Boston Study Proves Success of Charter Schools
It is often the brilliant work of a policy analyst that influences innovation in our society and provides the tangible evidence that establishes or discredits policy. The MIT economist Parag Pathak is a wonderful example of the influence that analysts can have in today’s political realm. His work in the fields of economics and education, and market design and school choice, have been profoundly influential in today’s raging school choice debate. Accordingly, he has recently been awarded the John Bates medal for the best young economist, largely due to his research featured in the study Accountability and Flexibility in Public Schools: Evidence from Boston’s Charters and Pilots. This study is a thorough proof of the success of charter schools when compared to traditional public schools and pilot schools, and has greatly impacted the charter school market in Boston.
An interesting aspect of Pathak’s accountability study is the method used to control for one of the most problematic aspects of statistically measuring the success of school choice. Even if, in the comparison of a charter school and a traditional public-school student, a study controls for such variables as economic background, intelligence level, etc., it remains a difficult task to account for the difference in motivation (from the student or the family) that first led to the student’s interest in alternative education. To account for such motivation, Pathak’s study used charter schools with lottery admissions and an overflowing application pool so that some students were rejected, then took the rejected students, controlled for all other variables, and compared them to their peers who had been admitted. Hence, the conjugate student pairs were intricately equivalent and unbiased in comparison.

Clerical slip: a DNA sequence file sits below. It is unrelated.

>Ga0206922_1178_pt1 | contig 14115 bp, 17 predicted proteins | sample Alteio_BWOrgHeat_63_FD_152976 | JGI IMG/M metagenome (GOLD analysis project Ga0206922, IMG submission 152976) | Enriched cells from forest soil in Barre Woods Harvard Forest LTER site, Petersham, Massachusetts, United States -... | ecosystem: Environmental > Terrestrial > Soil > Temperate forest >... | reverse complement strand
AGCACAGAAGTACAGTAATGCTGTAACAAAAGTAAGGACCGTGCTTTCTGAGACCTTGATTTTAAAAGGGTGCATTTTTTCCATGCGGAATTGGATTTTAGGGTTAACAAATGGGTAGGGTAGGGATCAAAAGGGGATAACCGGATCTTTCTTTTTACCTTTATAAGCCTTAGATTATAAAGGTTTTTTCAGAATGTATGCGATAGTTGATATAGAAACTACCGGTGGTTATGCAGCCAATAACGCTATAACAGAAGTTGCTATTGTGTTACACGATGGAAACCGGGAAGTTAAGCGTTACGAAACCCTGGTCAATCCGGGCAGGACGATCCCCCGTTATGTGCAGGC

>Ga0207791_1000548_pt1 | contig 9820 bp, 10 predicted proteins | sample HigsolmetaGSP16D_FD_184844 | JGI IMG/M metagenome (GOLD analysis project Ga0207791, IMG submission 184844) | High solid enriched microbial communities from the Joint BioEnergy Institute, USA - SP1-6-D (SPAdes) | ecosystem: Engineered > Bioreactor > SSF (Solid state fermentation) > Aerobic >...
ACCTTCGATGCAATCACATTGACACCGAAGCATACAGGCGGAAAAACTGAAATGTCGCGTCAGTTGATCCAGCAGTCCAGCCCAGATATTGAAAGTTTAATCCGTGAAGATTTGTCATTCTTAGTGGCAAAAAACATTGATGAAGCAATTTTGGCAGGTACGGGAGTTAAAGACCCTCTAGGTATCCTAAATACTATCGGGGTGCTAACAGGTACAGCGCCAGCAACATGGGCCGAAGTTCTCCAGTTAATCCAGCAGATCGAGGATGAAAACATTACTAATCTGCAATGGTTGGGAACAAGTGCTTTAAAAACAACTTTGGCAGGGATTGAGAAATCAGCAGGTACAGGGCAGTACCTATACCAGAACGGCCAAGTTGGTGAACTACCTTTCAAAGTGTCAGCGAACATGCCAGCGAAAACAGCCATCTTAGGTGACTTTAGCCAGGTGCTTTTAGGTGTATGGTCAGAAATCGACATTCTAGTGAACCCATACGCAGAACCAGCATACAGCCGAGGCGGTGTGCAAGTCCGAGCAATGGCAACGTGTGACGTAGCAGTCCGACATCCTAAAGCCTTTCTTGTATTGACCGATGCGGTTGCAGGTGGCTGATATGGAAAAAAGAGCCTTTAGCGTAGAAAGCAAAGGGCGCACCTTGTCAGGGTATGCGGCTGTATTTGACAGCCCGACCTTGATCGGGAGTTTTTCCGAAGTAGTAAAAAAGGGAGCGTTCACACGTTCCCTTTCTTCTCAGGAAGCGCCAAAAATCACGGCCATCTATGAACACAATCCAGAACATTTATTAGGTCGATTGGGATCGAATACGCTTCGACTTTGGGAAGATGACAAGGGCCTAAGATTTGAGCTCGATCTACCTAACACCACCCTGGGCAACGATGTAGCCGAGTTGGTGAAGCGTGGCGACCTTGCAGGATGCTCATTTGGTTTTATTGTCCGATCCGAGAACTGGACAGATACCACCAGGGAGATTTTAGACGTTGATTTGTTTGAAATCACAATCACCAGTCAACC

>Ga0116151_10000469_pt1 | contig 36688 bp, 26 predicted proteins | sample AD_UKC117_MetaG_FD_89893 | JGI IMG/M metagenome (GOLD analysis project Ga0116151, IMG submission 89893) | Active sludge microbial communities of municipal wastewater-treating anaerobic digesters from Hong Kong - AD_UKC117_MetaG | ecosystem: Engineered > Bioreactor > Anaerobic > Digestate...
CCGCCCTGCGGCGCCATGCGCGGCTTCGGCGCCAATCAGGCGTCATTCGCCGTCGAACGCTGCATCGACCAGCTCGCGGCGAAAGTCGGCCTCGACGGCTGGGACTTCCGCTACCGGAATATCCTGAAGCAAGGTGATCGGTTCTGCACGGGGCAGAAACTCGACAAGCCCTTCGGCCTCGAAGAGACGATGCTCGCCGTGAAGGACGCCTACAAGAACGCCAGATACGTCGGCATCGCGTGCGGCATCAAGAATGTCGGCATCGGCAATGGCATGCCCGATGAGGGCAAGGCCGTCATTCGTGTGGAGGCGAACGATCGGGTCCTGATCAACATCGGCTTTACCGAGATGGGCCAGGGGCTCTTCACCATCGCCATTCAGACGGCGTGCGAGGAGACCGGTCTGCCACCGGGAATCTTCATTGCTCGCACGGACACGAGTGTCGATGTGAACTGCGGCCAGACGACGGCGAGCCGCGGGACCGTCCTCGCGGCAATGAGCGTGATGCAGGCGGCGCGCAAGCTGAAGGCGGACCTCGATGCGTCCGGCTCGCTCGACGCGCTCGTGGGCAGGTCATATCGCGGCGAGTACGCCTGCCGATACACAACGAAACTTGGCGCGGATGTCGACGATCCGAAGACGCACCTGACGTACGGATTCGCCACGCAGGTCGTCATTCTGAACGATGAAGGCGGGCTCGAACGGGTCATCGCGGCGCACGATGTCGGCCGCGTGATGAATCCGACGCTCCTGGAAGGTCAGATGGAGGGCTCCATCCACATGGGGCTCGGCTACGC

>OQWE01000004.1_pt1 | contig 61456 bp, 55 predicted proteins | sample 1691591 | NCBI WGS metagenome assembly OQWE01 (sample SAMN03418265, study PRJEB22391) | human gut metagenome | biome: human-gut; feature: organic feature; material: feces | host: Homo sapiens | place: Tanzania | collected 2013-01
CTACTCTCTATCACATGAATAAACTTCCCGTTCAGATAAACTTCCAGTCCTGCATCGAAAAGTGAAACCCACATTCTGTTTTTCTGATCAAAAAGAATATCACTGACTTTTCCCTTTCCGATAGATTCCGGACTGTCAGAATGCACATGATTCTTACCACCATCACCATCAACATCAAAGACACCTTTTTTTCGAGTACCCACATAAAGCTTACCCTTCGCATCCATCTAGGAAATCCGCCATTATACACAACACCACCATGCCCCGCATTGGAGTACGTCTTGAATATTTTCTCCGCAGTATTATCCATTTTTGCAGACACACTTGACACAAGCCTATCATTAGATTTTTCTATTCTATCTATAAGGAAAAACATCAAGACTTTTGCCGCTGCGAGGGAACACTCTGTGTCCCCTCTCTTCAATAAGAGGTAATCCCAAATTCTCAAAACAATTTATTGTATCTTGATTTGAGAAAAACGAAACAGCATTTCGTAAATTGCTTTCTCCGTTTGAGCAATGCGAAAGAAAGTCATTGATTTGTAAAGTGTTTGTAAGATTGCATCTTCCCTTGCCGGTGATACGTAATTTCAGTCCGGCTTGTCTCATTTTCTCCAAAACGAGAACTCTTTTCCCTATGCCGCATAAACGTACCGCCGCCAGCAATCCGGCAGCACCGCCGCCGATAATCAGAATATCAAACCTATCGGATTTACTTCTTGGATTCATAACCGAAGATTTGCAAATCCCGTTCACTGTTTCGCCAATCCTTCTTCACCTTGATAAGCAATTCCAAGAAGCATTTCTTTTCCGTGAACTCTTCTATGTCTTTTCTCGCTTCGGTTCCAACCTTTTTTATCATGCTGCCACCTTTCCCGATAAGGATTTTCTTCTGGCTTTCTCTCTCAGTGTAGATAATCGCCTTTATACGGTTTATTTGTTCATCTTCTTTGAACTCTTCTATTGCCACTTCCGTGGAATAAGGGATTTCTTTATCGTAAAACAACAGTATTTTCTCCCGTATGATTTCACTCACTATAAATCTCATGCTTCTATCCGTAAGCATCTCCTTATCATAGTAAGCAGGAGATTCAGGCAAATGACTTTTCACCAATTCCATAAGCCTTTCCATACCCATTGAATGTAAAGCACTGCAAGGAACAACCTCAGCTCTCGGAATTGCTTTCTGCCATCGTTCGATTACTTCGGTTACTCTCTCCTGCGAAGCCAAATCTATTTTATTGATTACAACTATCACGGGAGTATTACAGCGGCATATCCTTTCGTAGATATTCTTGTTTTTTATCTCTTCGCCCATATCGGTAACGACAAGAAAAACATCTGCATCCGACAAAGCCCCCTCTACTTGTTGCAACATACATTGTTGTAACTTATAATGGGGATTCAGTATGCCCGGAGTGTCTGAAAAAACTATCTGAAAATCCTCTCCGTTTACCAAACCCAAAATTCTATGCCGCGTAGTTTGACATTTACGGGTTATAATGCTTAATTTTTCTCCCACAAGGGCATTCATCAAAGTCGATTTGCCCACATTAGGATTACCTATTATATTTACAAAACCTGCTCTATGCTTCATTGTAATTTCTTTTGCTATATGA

Though Pathak’s research can become quite complex, its importance is undeniable, and I encourage any interested readers (especially any “policy nerds” with an affinity for economics) to check out his other works, which can be found here. I know that, in between my readings of Go Dog Go and Dr. Seuss, I’ll be making some time in my schedule to do so.